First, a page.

CLSC with remanufacturing: a literature review

Topics: Supply chain management, Supply chain, Management Pages: 42 (6758 words) Published: November 5, 2013
International Conference on IML 2012

Closed-loop Supply Chain with Remanufacturing:
A Literature Review
Gan Shu San1,2, I Nyoman Pujawan1, and Suparno1

Abstract
In supporting environmental sustainability, managing product returns has become a very important and challenging issue.
Responding to this trend, researchers in many parts of the
world have conducted numerous studies in reverse logistics
and reverse supply chain, that were considered separately
from the forward channel of supply chains. Meanwhile, there
are opportunities to create added values from product returns and to improve efficiency when both channels are considered
in an integrated way, as a closed loop supply chain. On the
other hand, remanufacturing is a very appealing option
among product recovery processes that has potential to
increase the value of product returns. However, the available literature and theories on closed loop supply chain with
remanufacturing are still limited. This paper aims to provide a literature review that covers closed loop supply chain with
remanufacturing to identify its characteristics based on
previous works in this area. The review methodology is
content analysis, classified into managerial aspects and
technical aspects with their subsequent topics. Related
literatures will be mapped under the abovementioned
structures while identifying other important aspects that have potentials for further study. An outline of research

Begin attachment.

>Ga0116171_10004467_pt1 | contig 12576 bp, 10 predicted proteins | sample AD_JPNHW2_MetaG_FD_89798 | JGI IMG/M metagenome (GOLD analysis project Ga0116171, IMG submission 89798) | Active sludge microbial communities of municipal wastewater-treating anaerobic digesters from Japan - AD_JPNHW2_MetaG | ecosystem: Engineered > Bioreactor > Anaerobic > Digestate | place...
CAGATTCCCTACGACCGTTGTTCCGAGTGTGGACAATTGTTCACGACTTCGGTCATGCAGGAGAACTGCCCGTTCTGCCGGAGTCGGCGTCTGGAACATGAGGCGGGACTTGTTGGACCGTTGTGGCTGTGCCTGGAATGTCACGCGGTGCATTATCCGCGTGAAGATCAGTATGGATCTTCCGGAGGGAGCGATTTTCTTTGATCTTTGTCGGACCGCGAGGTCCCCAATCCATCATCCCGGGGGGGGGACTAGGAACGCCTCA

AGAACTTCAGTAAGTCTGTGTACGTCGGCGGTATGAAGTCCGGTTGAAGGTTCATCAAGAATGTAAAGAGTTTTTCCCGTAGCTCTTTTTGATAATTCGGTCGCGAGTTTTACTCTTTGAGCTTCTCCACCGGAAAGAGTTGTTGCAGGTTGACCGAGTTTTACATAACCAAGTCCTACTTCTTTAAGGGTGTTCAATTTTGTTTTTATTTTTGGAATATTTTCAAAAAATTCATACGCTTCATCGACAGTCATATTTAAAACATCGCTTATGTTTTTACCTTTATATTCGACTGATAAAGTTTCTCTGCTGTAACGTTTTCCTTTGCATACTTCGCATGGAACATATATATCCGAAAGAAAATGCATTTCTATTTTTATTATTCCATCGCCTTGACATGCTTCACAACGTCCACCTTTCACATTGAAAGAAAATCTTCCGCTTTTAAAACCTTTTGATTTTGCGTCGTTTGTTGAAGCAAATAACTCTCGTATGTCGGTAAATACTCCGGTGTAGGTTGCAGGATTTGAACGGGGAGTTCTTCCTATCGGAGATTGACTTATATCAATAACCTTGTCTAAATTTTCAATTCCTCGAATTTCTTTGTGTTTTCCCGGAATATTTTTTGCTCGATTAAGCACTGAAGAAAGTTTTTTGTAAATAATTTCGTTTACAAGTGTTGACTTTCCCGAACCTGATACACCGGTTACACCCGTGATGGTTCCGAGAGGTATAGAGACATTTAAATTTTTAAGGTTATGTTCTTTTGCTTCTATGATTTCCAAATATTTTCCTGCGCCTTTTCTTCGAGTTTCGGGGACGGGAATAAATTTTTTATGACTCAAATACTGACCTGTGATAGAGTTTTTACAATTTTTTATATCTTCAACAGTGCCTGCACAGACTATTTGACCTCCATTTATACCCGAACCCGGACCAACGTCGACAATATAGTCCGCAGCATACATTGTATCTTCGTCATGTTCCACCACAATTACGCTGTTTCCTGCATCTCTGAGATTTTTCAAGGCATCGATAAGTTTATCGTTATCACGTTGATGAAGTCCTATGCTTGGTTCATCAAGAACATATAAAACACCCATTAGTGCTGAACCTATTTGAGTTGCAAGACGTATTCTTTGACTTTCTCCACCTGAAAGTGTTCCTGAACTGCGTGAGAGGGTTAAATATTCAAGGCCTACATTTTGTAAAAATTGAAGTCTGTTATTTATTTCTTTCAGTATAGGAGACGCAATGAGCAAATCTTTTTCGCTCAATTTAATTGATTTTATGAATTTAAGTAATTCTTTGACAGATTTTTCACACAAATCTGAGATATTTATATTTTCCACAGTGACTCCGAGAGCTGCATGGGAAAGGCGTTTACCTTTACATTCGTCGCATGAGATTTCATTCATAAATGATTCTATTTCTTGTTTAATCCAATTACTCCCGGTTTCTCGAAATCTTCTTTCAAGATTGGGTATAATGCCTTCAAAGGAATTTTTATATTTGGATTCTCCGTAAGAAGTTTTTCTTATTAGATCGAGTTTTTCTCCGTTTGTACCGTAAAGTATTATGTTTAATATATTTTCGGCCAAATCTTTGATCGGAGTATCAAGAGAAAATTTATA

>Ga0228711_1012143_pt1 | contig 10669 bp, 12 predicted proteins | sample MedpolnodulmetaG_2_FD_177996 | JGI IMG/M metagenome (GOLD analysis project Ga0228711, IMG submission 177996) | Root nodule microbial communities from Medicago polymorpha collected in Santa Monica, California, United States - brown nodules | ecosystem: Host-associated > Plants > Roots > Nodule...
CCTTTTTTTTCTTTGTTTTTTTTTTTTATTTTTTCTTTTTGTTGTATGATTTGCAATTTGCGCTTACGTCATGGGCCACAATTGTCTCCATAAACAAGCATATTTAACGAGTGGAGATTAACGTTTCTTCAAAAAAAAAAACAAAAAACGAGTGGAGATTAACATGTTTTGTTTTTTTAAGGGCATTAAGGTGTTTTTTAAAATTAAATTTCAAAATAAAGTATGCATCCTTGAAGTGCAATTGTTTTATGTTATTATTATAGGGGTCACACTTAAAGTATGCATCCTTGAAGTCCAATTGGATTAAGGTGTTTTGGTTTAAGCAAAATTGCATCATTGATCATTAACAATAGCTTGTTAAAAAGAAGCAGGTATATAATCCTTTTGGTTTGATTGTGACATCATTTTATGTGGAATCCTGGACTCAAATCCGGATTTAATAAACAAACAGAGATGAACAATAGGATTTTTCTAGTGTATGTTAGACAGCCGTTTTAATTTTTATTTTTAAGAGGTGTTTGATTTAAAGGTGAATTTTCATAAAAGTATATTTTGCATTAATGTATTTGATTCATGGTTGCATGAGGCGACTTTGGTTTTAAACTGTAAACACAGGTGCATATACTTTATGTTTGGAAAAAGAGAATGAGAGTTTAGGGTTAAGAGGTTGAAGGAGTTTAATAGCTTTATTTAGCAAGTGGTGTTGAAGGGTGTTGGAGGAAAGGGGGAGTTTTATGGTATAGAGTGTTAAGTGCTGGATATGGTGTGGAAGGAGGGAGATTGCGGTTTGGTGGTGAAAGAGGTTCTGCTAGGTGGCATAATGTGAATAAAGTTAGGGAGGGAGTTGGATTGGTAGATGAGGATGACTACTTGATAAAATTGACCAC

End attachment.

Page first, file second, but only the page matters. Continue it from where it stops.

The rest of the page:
opportunities will presented as a result of the review.
Keywords: closed-loop supply chain, remanufacturing, review, environmental regulation, profitability.

1. Introduction
In a competitive market, manufacturing companies are
struggling to implement the most efficient way in fulfilling market demands. As the environmental issues emerged,
there were compelling needs to respond to natural resources
depletion and enormous waste that went to landfill as well as water and air pollution.. Decade of 1970s was the beginning
of environmental law system in the US, represented by
Environment Protection Agency (EPA) that initially brought up regulations on the amount of pollution or waste that industry can put into the environment [1]. However, these regulations had been viewed as a burden adding up to already complex

manufacturing processes. Extended Producer Responsibility
(EPR) is an environmental policy in which a producer’s
responsibility for a product is extended to the post-consumer stage, promoted by OECD (Organization for Economic
Co-operation and Development) since 1984. The increased
emphasis on environmental issues has encouraged
companies to develop various decision models that help
complying with regulations while maintaining profitability.
(cited from Pandey et al., 2007) [2]. In Europe, the most
influencing regulation is Waste Electrical and Electronics
Equipment Directive (WEEE) which was adopted in 2003.
This directive has stimulated reverse chain activities within a

supply chain [3]. Take back activities followed by recovery
processes can also result in business profitability. As an
example, remanufacturing return products could reduce the
production cost compared to producing new products (in
terms of less new material and less manufacturing processes
required) while reducing the environment cost at the same
time [4]. Clearly, there is a need to consider the supply chain, not only on the forward channel but also the reverse channel that dealing with returned products, which bring us to the
importance of closed-loop supply chain.
There has been a number of attempt to review literature
on reverse logistics (RL). Fleischmann [5]
discussed
dimensions of the RL, namely motivation for reuse, type of
items recovered, form of reuse, and actors involved. de Brito [6] described and discussed cases of RL in practice and
Pokharel [7] showed that researches in RL has been
increasing significantly since 2005 and used content analysis method to show...

References: Design for Environment. Taylor & Francis, 1997.
1-17, 1997.
Logistics: a review of case studies. 2002, pp. 1-32.
519 - 532, 2006.
pp. 471- 472, 2006.
vol. 22, no. 2, pp. 232-246, 2010.
American Perspective. 2009.
1127-1135, 2006.
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